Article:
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WhatWood Global Trends Review Global Trends Review, September 22 – October 05, 2014: Romania stands out as large & growing lumber supplier; Chinese prices fall on high lumber stocks

Global Trends Review, September 22 – October 05, 2014: Romania stands out as large & growing lumber supplier; Chinese prices fall on high lumber stocks

13 October 2014 ` 01:16  

Holzindustrie Schweighofer has completed installation works at its new glulam line at the Radauti plant in Romania, Holzkurier reported. The capacity will be 100,000 m3, in addition to existing 140,000 m3. Contrary to initial announcements, there will be no additional glulam line installations at Reci mill, Romania.

The company is Romania’s largest exporter in the wood industry, being 16th in the total exporters rating of the country, as Fordaq says quoting a study in the Romanian magazine Business Construct. Other major players from the wood industry are Kronospan (44th) and Kastamonu (96th). Romanian exports of wood and wood products, except furniture, doubled between 2008-2013, reaching €1.9 billion. Such an increase posed some problems to the Romanian furniture industry, on the other hand, this brought massive foreign investments. These investments and the expanding number of companies which buy Romanian wood, especially Chinese, have also raised timber prices. For example, at roundwood auctions organized by Romanian authorities, a price increase of 32% was registered in 2014, compared to 2013.

The country is largely dependent on the MENA market, Holzkurier says, as in the first half-year 64% of all exported lumber came to this region, which amounts to 686,000 m3. Romania’s largest markets here are UAE, Saudi Arabia, Egypt and Lebanon.

Combined, the five European suppliers – Sweden, Finland, Romania, Germany and Austria shipped 4.73 million m3 of softwood lumber to the MENA market in the first half-year. Scandinavian countries rely heavily on Egypt, although not as much as Romania. Meanwhile, Austria fails to deliver large volumes of lumber to this market, which is probably explained by the fact that this region needs rather pine than spruce. Egypt leads the MENA market, followed by Algeria, Saudi Arabia, Morocco and Israel. The region absorbs mainly low-grade timber, for instance, average prices for German lumber are €172/m3 in Algeria and €186/m3 in Saudi Arabia.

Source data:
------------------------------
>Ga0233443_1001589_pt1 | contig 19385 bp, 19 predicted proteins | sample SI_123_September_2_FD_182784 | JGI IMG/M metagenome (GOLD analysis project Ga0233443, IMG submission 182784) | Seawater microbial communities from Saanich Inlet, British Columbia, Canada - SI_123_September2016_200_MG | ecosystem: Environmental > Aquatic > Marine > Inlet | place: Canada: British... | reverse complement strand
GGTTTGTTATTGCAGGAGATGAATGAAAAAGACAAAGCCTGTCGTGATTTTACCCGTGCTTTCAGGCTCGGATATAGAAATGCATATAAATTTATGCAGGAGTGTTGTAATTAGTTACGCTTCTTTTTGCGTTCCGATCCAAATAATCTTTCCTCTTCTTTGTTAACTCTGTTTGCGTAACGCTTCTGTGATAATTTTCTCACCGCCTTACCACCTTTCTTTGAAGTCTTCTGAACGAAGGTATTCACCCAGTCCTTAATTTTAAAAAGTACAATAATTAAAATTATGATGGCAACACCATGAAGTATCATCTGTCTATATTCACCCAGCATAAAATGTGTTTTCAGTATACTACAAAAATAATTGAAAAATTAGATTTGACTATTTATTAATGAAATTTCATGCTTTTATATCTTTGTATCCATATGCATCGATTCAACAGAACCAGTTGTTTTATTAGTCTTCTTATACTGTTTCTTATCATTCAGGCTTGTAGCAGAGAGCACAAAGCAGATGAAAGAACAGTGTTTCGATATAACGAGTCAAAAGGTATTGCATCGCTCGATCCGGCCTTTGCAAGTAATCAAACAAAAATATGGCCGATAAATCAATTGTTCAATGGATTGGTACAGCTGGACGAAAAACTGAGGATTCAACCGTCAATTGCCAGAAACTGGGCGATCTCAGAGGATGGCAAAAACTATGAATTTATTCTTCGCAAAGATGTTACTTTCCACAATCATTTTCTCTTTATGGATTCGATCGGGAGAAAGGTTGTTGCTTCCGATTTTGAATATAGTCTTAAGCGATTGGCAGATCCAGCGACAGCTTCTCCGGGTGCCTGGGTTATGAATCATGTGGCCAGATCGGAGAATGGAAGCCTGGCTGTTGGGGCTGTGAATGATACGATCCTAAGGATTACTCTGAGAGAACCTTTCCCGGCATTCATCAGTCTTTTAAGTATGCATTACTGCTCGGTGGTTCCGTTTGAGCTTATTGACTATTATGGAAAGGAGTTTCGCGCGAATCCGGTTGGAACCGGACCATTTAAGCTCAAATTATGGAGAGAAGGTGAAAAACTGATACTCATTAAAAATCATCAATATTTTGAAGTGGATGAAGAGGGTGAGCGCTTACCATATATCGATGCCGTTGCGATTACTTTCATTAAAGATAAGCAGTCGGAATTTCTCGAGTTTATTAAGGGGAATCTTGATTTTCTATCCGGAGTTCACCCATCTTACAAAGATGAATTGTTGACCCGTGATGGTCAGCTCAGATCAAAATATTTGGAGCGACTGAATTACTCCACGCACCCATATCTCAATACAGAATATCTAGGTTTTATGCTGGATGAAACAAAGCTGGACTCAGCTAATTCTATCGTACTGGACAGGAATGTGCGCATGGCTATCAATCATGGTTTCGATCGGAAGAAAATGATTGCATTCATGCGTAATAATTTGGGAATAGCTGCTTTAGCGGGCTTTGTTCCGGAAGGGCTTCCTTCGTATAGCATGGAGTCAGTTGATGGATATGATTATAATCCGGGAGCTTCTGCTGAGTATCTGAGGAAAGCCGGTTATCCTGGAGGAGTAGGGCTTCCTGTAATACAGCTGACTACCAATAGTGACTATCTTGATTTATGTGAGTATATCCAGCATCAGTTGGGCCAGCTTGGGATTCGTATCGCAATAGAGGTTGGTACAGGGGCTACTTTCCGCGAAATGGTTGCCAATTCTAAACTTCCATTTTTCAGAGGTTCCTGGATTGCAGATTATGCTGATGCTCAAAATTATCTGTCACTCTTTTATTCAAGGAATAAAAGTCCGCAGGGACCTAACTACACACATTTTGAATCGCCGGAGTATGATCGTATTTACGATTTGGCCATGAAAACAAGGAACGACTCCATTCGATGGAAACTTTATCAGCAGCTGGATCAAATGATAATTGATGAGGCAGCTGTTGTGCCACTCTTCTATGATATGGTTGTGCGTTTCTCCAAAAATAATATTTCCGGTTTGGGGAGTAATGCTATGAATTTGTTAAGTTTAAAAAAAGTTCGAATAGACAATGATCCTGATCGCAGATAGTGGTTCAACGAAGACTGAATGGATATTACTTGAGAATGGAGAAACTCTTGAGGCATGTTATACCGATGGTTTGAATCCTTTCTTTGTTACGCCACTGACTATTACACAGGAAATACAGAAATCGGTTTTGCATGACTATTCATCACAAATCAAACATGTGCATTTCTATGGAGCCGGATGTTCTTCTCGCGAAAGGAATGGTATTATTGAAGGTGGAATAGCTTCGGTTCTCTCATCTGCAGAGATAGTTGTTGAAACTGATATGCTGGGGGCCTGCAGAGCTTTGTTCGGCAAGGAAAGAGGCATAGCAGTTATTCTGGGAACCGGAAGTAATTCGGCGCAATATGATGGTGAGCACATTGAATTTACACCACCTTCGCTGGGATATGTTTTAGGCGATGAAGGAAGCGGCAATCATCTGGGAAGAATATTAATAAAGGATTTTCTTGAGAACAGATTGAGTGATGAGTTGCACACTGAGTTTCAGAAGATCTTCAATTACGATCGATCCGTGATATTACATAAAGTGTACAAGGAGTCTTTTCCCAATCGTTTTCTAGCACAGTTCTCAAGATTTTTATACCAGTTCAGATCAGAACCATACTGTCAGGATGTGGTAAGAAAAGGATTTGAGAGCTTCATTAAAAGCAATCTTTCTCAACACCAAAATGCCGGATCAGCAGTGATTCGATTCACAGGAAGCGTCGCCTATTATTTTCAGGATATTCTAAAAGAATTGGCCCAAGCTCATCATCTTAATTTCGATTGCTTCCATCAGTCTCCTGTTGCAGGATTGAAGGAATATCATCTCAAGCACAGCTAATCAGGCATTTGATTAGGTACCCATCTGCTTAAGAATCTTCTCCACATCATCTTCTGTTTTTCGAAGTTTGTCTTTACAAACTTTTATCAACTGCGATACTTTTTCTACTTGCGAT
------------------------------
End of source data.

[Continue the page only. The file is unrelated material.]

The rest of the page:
Zhu Guangqian, a consultant for the China National Forest Product Industry Association has said that current stocks of imported timber exceed domestic demand and many timber traders fear they will lose money on recent imports, ITTO reported. Despite the high stocks the level of imports continues to expand.

Prices for imported logs began to increase in the second quarter of 2013 and Chinese traders began to raise imports but as demand cooled stocks rose and from April this year prices for imported logs began to fall. For example, from the middle of this year prices for imported logs from North America fell by $10-11/m3, for Russian logs – around $5, for Scots pine from Europe – by $10.

Analysts estimate current stock at around 5 million m3, up over 52% from the beginning of this year. Most of this stock is of timber imported in the first quarter of this year when prices were firm. The current state of the Chinese wood and timber industry was covered extensively in WhatWood’s Russian Timber Journal #14.

New regulations have been introduced by the Taicang Port Authority (China) to ensure that the shippers of wood products provide an accurate and detailed packing list. The new regulations came into effect on 1 October 2014. Detailed measurement of logs shall now include volume, quality, grade and species, without which the shipment will not be processed on arrival. Each batch of imported logs from Canada must also be accompanied by an electronic specification in accordance with the Canadian standard, and volumes from now on will be converted from board feet to cubic metres using the Chinese national standard before shipments are processed.

New Zealand’s shift toward log trade and away from softwood sawn timber has continued and even accelerated during some months this year, TTJ wrote. Exports of sawn timber fell during the first six months of 2014 by 14% from a year ago to 843,000 m3, while log exports were up 8% at 8.46 million m3. New Zealand exported about 56% of its log harvest in the first six months of 2013 due to robust foreign demand, especially from China, which buys almost two-thirds, the journal concludes.

Exports of wood products from Japan have been increasing consistently and the amount of the export for the first half of this year was yen 8.164 billion ($75.24 million), 51.1% more than the same period of last year, ITTO reported. Log exports were yen 3.165 billion ($29.17 million), 173.8% more than the same period of last year. Weaker yen made the Japanese logs much more competitive so the log exports to China, Korea and Taiwan has been climbing rapidly. Lumber and plywood export deliveries have also increased by 13.9% and 23.4% respectively. Logs for China are mainly C grade logs for crating lumber and engineering works. Bad weather conditions in Japan during summer, meanwhile, hampered log production, so the home market may see rise of prices soon.

The Japanese government is going to double forest products exports by 2020 to yen 25 billion ($230.4 million). To this purpose, country’s forestry agency finances product promotion, seminars and exhibitions, as well as making guidance manuals, ITTO concluded.

WhatWood’s reviews are prepared using corporate press releases, Holzkurier, Timber Trades Journal, Fordaq, EUWID Wood Products, ITTO, ForestTalk, and EUWID Paper.

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